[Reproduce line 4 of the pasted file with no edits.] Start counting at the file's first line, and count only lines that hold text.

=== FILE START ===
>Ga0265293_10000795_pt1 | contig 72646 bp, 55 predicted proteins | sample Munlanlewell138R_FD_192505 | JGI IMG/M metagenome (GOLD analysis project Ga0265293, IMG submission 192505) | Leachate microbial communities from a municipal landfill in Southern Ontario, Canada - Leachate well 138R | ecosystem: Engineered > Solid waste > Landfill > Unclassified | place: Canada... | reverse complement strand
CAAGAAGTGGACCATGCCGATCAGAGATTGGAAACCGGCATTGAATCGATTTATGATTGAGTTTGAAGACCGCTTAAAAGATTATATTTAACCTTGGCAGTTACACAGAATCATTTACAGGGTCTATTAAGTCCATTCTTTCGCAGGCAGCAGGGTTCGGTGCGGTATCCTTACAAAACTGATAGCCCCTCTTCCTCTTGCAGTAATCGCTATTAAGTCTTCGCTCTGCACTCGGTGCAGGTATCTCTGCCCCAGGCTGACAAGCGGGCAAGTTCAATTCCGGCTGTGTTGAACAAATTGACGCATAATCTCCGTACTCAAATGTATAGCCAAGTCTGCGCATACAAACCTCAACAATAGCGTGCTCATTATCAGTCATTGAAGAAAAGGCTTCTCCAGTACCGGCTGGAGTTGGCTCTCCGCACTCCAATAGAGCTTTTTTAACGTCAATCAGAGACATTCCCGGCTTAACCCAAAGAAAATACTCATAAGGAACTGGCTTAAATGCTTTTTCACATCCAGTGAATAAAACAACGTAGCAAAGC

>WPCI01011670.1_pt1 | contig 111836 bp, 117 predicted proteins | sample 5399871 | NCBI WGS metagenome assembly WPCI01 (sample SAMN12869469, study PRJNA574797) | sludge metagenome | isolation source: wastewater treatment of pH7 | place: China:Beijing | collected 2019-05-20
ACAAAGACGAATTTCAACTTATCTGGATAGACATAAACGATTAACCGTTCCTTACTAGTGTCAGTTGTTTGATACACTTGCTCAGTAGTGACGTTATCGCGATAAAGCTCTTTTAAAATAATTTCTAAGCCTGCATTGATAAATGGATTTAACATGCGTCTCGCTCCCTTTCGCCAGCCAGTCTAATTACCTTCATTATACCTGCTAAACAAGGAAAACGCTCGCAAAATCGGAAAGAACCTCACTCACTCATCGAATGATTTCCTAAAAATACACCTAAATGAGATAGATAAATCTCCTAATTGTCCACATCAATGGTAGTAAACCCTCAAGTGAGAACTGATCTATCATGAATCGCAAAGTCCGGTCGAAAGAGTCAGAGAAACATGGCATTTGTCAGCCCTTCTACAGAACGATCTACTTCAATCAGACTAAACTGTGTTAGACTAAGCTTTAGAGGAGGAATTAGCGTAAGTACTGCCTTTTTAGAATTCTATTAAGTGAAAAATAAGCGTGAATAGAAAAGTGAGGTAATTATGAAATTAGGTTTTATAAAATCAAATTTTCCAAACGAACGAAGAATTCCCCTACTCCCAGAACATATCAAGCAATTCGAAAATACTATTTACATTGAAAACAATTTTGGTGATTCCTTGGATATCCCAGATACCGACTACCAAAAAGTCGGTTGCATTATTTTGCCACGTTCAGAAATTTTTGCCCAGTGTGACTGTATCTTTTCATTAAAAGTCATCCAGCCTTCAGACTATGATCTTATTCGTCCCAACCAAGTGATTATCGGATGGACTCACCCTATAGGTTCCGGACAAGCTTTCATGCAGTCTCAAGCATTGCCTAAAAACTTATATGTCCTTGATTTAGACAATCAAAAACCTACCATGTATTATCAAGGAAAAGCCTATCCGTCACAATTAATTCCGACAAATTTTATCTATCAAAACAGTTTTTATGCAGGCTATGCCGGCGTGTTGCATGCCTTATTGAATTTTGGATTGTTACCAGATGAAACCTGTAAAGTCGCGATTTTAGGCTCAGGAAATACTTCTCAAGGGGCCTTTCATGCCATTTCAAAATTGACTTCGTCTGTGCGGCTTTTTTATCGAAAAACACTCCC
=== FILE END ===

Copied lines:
ACAAAGACGAATTTCAACTTATCTGGATAGACATAAACGATTAACCGTTCCTTACTAGTGTCAGTTGTTTGATACACTTGCTCAGTAGTGACGTTATCGCGATAAAGCTCTTTTAAAATAATTTCTAAGCCTGCATTGATAAATGGATTTAACATGCGTCTCGCTCCCTTTCGCCAGCCAGTCTAATTACCTTCATTATACCTGCTAAACAAGGAAAACGCTCGCAAAATCGGAAAGAACCTCACTCACTCATCGAATGATTTCCTAAAAATACACCTAAATGAGATAGATAAATCTCCTAATTGTCCACATCAATGGTAGTAAACCCTCAAGTGAGAACTGATCTATCATGAATCGCAAAGTCCGGTCGAAAGAGTCAGAGAAACATGGCATTTGTCAGCCCTTCTACAGAACGATCTACTTCAATCAGACTAAACTGTGTTAGACTAAGCTTTAGAGGAGGAATTAGCGTAAGTACTGCCTTTTTAGAATTCTATTAAGTGAAAAATAAGCGTGAATAGAAAAGTGAGGTAATTATGAAATTAGGTTTTATAAAATCAAATTTTCCAAACGAACGAAGAATTCCCCTACTCCCAGAACATATCAAGCAATTCGAAAATACTATTTACATTGAAAACAATTTTGGTGATTCCTTGGATATCCCAGATACCGACTACCAAAAAGTCGGTTGCATTATTTTGCCACGTTCAGAAATTTTTGCCCAGTGTGACTGTATCTTTTCATTAAAAGTCATCCAGCCTTCAGACTATGATCTTATTCGTCCCAACCAAGTGATTATCGGATGGACTCACCCTATAGGTTCCGGACAAGCTTTCATGCAGTCTCAAGCATTGCCTAAAAACTTATATGTCCTTGATTTAGACAATCAAAAACCTACCATGTATTATCAAGGAAAAGCCTATCCGTCACAATTAATTCCGACAAATTTTATCTATCAAAACAGTTTTTATGCAGGCTATGCCGGCGTGTTGCATGCCTTATTGAATTTTGGATTGTTACCAGATGAAACCTGTAAAGTCGCGATTTTAGGCTCAGGAAATACTTCTCAAGGGGCCTTTCATGCCATTTCAAAATTGACTTCGTCTGTGCGGCTTTTTTATCGAAAAACACTCCC